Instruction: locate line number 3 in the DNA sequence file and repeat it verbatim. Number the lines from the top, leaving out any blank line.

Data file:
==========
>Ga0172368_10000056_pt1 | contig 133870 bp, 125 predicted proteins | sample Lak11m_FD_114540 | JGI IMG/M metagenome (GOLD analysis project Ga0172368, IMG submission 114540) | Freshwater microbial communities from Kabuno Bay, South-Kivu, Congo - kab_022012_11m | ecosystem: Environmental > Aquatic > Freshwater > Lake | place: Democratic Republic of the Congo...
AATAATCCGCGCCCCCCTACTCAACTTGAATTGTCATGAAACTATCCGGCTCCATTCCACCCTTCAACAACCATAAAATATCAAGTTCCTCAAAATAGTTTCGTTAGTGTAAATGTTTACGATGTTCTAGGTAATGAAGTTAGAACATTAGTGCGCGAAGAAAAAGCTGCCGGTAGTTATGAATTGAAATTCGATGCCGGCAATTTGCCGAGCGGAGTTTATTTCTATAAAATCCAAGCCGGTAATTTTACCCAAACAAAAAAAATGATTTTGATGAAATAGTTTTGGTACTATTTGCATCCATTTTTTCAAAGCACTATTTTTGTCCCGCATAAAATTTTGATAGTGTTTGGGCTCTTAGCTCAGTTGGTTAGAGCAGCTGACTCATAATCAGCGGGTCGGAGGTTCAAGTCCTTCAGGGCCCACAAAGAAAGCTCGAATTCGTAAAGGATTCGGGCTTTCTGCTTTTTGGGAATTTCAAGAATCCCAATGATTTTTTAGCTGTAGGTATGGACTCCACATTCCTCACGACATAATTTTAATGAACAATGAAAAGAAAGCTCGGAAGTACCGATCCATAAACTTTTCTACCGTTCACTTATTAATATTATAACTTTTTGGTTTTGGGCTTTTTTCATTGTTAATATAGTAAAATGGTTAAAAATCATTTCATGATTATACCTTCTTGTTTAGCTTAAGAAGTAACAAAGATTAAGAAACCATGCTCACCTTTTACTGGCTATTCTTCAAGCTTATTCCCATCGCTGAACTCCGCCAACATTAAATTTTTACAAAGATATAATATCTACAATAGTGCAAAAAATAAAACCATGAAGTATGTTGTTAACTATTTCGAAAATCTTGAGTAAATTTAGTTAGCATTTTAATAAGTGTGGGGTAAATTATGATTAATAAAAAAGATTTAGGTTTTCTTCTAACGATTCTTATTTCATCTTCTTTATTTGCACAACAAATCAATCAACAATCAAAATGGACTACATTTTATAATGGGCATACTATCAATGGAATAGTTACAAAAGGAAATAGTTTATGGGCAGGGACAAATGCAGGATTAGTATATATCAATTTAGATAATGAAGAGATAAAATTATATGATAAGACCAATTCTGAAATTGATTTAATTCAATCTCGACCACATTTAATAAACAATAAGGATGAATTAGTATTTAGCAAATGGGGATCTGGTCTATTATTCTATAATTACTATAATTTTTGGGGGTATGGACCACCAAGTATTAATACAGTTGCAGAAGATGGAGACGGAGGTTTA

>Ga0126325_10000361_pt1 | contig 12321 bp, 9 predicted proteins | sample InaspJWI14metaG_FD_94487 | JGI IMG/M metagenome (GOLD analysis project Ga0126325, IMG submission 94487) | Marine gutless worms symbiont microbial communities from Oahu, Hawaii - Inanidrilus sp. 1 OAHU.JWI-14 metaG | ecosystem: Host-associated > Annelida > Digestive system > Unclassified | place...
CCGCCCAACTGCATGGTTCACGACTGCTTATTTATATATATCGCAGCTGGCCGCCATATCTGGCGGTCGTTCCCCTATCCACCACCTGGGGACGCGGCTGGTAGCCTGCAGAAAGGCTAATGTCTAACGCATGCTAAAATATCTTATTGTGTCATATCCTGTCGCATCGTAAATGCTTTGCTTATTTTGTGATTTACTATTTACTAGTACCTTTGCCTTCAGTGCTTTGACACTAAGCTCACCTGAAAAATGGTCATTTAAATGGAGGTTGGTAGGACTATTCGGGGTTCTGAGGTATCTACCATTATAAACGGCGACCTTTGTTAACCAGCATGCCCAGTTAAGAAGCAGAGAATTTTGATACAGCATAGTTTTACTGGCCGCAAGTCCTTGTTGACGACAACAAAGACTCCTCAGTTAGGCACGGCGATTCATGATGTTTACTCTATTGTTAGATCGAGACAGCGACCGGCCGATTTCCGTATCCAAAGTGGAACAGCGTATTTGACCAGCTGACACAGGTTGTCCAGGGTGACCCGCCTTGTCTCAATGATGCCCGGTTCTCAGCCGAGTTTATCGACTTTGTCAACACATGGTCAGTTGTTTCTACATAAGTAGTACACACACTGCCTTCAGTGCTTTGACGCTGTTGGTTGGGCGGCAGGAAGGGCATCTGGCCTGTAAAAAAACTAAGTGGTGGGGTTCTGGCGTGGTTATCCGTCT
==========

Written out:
>Ga0126325_10000361_pt1 | contig 12321 bp, 9 predicted proteins | sample InaspJWI14metaG_FD_94487 | JGI IMG/M metagenome (GOLD analysis project Ga0126325, IMG submission 94487) | Marine gutless worms symbiont microbial communities from Oahu, Hawaii - Inanidrilus sp. 1 OAHU.JWI-14 metaG | ecosystem: Host-associated > Annelida > Digestive system > Unclassified | place...